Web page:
Home / Opinion / Columns /  An open data policy won’t work without earnest implementation

On 22 February, India’s ministry of electronics and information technology (Meity) released its draft India Data Accessibility and Use Policy 2022 for public consultation. This is a continuation of earlier efforts to encourage better utilization of large-scale data collected by the government machinery. A need was felt to take advantage of data generated through routine administrative processes for the better delivery of public services. Such policies exist in many countries and an efficient use of such data will go a long way in improving services. Despite the demands of academia and other stakeholders, large volumes of such data have remained unutilized.

The draft policy is a step forward in realizing the potential of this large volume of data. Sharing it across various ministries and between central and state governments is a first step that can be taken easily. However, any data accessibility-and-use policy is incomplete without adequate public safeguards provided through a comprehensive data protection framework. Unfortunately, the progress on that front has been slow. The urgency of such a framework is all the more acute because the proposed policy suggests licensing of public-sector data on citizens to private entities. Other than issues of privacy and transparency, there are also issues of conflict of interest and misuse of such data for commercial or political purposes. At a time when data is “the new oil", monetization of valuable public sector data without adequate safeguards can be counter-productive, with implications for governance of public services and the privacy of individuals.

While the policy proposes greater openness and transparency in sharing public-sector data, this can contribute to policymaking only if data integrity is maintained and it can independently be verified. As public data is a by-product of government administration, its quality is only as good as that of the administration. To maintain the integrity of this data, it is essential to open databases for public scrutiny and academic analysis. Social audits could serve a purpose here. Provisions for this are in-built in programmes such as the one that is run under the Mahatma Gandhi National Rural Employment Guarantee Act. Its social audit has not only raised the quality of data available on this job programme’s functioning, but also helped improve the scheme itself. However, such a process has not been successful in many states, given the two-way relationship between administrative functioning and programme outcomes. Administrative control over data has also been used to thwart attempts by users and citizens to obtain data for public use. A good example of this is the Right to Information (RTI) Act, which has been diluted to a large extent over the past decade. Citizens’ attempts to obtain public data has even led to many RTI activists losing their lives.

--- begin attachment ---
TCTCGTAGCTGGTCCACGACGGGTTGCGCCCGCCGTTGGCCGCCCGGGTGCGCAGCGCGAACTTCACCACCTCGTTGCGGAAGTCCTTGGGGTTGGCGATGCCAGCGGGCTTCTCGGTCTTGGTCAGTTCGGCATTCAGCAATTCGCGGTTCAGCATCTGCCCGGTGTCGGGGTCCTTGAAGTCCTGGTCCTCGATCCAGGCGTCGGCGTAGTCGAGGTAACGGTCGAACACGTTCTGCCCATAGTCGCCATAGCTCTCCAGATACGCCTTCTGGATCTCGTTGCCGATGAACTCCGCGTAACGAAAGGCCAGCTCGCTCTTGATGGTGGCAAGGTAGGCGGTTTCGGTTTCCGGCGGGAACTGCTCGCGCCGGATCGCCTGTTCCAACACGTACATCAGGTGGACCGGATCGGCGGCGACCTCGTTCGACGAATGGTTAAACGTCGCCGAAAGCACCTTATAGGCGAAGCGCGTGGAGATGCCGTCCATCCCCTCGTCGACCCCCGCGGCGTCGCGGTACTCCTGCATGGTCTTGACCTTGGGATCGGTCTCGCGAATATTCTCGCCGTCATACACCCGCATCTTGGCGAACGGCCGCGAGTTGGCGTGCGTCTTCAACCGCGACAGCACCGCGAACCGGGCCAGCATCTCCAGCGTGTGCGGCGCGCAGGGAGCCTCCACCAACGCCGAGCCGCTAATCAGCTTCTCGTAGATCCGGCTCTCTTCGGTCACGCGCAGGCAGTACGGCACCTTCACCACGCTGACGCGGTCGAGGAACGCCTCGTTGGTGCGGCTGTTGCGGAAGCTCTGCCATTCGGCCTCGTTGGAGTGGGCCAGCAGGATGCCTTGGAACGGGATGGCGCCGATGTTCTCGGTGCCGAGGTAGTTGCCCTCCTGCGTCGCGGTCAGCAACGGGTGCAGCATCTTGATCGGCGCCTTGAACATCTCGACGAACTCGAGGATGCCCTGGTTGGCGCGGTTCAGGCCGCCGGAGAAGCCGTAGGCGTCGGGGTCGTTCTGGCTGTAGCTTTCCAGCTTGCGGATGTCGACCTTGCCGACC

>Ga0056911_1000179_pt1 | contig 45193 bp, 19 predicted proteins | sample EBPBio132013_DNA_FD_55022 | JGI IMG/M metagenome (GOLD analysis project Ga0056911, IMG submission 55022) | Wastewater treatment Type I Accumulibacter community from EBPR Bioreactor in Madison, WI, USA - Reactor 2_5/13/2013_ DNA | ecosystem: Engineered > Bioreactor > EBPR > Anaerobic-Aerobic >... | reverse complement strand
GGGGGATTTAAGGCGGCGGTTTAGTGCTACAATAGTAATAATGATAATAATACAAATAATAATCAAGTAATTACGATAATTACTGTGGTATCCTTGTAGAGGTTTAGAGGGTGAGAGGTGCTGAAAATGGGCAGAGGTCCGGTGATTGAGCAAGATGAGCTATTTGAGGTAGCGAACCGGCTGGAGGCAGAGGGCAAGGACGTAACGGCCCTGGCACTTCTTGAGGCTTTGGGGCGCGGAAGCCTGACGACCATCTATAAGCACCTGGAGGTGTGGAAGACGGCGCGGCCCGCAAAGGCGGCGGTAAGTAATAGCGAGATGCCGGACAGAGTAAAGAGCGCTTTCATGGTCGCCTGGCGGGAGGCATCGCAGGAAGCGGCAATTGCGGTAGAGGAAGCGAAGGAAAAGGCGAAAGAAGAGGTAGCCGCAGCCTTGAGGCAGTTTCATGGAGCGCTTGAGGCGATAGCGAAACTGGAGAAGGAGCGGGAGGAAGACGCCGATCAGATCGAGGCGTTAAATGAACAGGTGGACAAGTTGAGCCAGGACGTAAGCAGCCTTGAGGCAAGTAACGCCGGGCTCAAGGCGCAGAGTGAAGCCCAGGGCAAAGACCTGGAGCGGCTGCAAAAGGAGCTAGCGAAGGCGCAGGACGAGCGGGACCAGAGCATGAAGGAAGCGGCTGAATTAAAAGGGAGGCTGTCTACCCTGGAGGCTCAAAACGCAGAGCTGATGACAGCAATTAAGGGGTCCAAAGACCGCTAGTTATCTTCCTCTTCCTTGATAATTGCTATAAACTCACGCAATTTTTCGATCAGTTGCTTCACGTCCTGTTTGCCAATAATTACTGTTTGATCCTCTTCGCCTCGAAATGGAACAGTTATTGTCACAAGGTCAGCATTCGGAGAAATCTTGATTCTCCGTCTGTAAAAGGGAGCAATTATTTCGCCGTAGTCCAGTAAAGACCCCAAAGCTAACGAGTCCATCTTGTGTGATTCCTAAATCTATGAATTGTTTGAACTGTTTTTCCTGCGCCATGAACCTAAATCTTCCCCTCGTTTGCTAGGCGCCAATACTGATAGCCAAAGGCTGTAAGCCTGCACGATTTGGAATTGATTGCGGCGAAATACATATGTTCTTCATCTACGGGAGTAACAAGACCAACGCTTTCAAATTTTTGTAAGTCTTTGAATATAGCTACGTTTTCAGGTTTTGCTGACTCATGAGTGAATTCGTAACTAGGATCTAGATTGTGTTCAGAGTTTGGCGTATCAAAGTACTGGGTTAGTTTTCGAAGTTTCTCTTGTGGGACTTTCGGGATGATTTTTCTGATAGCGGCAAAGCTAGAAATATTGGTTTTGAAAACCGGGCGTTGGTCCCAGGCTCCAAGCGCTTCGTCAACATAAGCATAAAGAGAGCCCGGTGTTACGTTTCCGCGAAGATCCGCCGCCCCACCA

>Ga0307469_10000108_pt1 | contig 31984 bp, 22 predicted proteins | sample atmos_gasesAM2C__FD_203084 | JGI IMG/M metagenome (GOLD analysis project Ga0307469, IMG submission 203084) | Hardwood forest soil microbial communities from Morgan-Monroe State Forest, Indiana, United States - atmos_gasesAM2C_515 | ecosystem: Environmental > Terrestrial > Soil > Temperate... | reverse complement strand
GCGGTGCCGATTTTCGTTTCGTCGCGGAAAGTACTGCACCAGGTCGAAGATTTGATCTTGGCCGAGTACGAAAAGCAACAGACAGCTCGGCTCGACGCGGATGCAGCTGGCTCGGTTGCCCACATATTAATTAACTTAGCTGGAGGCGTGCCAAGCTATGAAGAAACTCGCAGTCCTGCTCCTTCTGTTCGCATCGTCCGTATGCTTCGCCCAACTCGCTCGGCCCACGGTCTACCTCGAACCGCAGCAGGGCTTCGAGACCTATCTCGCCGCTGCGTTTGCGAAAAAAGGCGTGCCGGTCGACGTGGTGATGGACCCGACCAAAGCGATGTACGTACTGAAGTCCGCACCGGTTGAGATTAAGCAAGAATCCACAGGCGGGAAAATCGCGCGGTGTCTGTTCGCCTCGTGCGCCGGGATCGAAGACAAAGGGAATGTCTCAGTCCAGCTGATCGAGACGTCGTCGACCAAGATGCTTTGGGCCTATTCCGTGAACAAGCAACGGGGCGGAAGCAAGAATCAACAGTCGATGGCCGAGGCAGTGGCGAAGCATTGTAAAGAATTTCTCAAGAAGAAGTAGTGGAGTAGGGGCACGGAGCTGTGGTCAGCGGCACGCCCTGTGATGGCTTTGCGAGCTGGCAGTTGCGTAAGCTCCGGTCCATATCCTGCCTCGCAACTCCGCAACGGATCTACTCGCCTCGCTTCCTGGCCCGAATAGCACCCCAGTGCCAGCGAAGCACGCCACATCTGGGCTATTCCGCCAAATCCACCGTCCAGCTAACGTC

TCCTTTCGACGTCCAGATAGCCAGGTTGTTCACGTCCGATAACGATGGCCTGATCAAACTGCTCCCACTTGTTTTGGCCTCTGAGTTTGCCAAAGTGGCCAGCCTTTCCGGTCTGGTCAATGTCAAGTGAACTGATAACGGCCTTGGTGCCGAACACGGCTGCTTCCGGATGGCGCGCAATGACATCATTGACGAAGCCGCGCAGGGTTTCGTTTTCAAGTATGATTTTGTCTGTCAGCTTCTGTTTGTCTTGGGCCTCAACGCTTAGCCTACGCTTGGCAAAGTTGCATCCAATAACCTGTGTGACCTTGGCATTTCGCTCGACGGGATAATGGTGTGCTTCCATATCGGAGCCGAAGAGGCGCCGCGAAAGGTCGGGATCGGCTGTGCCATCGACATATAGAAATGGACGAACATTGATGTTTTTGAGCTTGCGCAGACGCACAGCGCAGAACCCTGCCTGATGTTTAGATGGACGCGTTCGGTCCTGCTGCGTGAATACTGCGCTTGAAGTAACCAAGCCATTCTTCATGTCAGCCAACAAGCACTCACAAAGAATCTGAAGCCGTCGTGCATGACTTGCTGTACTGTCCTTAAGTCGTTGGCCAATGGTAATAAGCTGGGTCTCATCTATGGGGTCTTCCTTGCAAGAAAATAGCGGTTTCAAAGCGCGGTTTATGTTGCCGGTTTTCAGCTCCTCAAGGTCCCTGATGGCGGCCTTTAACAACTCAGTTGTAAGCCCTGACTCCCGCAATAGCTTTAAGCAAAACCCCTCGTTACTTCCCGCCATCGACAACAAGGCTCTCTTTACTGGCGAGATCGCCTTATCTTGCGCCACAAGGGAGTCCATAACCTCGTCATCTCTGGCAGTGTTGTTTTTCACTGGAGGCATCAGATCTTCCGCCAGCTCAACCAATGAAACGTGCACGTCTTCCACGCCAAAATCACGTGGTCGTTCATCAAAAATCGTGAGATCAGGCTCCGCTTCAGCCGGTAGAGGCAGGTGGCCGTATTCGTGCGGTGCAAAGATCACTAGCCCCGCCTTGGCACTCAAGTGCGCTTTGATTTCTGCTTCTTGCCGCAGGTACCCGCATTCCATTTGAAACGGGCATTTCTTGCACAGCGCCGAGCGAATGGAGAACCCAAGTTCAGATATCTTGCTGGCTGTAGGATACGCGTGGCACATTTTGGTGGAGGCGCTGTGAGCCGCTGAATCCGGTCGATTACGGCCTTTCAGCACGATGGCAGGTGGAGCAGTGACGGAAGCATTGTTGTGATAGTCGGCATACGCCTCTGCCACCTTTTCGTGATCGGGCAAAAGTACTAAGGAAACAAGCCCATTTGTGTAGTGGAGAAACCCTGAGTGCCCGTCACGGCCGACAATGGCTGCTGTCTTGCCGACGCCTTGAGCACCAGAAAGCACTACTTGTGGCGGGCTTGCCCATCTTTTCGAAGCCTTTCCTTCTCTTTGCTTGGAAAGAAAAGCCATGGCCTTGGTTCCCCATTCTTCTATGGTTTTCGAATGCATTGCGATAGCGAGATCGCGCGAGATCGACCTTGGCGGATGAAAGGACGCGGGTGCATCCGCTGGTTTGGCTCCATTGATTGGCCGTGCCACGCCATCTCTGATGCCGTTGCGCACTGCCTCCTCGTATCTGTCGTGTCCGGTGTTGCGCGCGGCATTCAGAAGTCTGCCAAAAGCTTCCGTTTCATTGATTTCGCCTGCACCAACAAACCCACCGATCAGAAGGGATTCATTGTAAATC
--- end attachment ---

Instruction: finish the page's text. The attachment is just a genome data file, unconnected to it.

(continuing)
Moreover, such data can at best be complementary to a systematic evaluation of administrative functioning and the efficacy of public services through independent surveys and research. Unfortunately, public data has often been used to discredit independent credible surveys, rather than complement them. Data from the Employee Provident Fund Organisation (EPFO) and E-Shram portal have been used to argue that jobs are being generated, as against separate evidence from the Periodic Labour Force Surveys of the National Statistical Office (NSO). Even though EPFO and E-Shram numbers indicate only job registration in government records (and thus formalization), these have been used to suit a political narrative. Similar attempts were made with other data collected by the NSO on indicators such as on open defecation, access to potable water, and so on. Recent years have seen an unprecedented assault on the credibility of NSO survey data, its consumption survey of 2017-18 formally rejected. Even a basic exercise such as our decennial population census has become political, with unnecessary attempts to link it with a National Population Register.

An essential part of our data policy should be to protect it from the very institution that generates it, which includes the administrative machinery as well as the political leadership. Our statistical system needs strengthening. An independent mechanism of evaluation and verification of public data is necessary for it to prove meaningfully useful. More so in cases where such data is closely linked to people’s access to essential public services. The policy will have little relevance unless safeguards are built in to protect privacy and the data is reliable enough for the purpose of holding the government accountable.

Himanshu is associate professor at Jawaharlal Nehru University and visiting fellow at the Centre de Sciences Humaines, New Delhi

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